EU demands 30% cut in agri emissions by 2030 in new targets

New targets demanding the reduction of emissions coming from agriculture by 30% by 2030, compared to 2005 levels, have been approved by the European Parliament this week, Mairead McGuinness – MEP and Vice-President of Parliament – has confirmed.

As well as agriculture, the targets will apply to transport and construction.

In welcoming the vote, McGuinness said: “This effort sharing regulation requires action across these sectors, which are not covered by the established Emissions Trading System.

‘Sectors must do their part’

“We are moving in the right direction to meet EU commitments under the historic Paris Climate Change Agreement and all sectors must do their part to reduce their climate impact.

Today’s vote makes specific and exacting demands on agriculture, construction and transport.

“In the case of agriculture, some flexibility is provided for in an acknowledgement that emission reductions in this area are difficult to achieve and recognising the need for food security,” she added.

“Agriculture can offset emissions through carbon sequestration and Ireland has been given the second highest level of flexibility in the EU to use forestry, wetlands and other land change to offset emissions as part of the so-called LULUCF (Land Use, Land Use change and Forestry) flexibility.”

Significant work is underway to reduce emissions from agriculture, but more will be needed, according to the Midlands-North West MEP, who is also a member of the European Parliament’s Agriculture Committee.

“Equally, the debate about forestry, the location of plantations and species selection is divisive and so to date Ireland has failed to achieve its planting targets, which will put additional pressure on achieving emission reduction targets.

Effects of climate change

“2016 was the warmest year on record, followed by 2015 and 2017 according to the World Meteorological Organisation.

The effects of climate change are upon us and we see increased frequency in flooding around Ireland and Europe.

“Farmers are very aware of the damage climate change can do and understand the need for action,” McGuinness stressed.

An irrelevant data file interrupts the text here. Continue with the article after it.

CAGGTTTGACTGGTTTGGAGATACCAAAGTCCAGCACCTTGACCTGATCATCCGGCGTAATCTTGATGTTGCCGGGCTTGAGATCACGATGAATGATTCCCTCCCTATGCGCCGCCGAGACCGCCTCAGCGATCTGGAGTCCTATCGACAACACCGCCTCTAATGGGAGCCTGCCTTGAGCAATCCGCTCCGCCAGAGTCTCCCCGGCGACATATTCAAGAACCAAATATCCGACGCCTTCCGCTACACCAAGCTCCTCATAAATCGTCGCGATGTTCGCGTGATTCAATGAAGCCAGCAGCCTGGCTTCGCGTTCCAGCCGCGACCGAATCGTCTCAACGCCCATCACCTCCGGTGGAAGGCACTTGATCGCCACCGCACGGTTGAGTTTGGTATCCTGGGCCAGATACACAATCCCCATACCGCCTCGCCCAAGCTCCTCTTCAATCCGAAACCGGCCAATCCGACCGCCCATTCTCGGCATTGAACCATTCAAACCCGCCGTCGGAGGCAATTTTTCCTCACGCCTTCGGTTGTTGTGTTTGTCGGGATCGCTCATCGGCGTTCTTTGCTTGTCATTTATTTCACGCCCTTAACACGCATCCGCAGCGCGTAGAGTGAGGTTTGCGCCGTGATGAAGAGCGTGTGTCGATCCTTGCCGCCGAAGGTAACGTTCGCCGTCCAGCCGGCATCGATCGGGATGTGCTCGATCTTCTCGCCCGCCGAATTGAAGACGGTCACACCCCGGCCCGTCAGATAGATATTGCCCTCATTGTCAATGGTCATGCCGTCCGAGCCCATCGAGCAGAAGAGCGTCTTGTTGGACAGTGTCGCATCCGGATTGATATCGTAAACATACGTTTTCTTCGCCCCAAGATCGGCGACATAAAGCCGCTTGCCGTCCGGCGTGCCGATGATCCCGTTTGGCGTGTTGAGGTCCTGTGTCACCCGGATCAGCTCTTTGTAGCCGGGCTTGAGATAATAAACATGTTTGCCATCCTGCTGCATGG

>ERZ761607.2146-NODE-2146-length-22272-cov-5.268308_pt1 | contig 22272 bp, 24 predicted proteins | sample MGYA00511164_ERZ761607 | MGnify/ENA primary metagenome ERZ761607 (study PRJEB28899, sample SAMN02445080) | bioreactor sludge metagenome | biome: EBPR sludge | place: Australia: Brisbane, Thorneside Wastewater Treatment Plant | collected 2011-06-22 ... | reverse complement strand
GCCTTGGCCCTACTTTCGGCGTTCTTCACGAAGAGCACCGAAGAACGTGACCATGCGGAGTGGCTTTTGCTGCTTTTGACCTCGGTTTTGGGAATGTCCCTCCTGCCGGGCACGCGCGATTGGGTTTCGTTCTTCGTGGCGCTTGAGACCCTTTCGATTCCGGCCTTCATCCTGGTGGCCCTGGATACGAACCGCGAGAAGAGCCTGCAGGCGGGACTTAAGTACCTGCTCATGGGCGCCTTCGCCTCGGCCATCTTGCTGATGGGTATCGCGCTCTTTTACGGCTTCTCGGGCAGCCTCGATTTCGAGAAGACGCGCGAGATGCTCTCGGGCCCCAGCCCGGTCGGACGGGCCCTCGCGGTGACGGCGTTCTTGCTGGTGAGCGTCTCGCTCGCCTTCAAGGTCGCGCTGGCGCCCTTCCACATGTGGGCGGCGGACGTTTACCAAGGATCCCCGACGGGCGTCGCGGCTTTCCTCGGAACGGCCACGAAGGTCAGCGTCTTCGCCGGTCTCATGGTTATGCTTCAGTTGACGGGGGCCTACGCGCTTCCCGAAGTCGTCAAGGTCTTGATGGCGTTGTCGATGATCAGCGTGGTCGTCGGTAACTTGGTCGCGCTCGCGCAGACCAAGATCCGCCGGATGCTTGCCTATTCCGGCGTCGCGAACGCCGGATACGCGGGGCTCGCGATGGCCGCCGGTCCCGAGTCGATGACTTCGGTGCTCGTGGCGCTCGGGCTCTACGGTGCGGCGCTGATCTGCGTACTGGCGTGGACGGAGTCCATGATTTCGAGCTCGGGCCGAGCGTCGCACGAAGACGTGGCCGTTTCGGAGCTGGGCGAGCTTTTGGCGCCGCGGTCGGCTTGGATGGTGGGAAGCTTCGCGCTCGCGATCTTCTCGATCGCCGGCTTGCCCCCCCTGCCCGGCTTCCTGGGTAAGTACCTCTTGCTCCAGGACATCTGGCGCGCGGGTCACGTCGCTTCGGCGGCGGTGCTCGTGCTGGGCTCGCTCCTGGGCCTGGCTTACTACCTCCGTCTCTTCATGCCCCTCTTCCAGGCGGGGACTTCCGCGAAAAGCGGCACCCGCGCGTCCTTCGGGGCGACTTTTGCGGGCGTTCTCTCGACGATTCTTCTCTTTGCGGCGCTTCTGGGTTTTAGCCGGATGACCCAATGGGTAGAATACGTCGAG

“These last few months have demonstrated the devastating impact of changing and unpredictable weather patterns on farming activity with prolonged wet weather hitting fodder supplies and delaying grass growth, which will have a knock on effect on next season and on farm incomes,” said McGuinness.

ICOS, the umbrella body for the co-operatives, recently confirmed that co-ops are facilitating dairy farmers to plant trees on their holdings, but more will need to be done.

Ireland a ‘laggard’

Speaking in the European Parliament in Strasbourg in January, An Taoiseach Leo Varadkar said that Ireland is a “laggard” in meeting its previous emissions targets, but also noted that Ireland does not have the same level of heavy industry as other member states.

“Agriculture accounts for a large part – over 30% of Ireland’s greenhouse emissions. But there is room for improvement in the transport sector, by more focus on electric vehicles – public and private and in the construction sector an emphasis is needed on energy efficiency and retro-fitting of buildings,” McGuinness added.

Monday’s announcement of grant aid of up to €3,500 for heat pumps for domestic dwellings is a welcome development as Ireland ranks among the highest in the EU for carbon emissions from homes.

Moving to renewable heating like heat pumps will be crucial for driving down emissions to meet our targets, according to the MEP.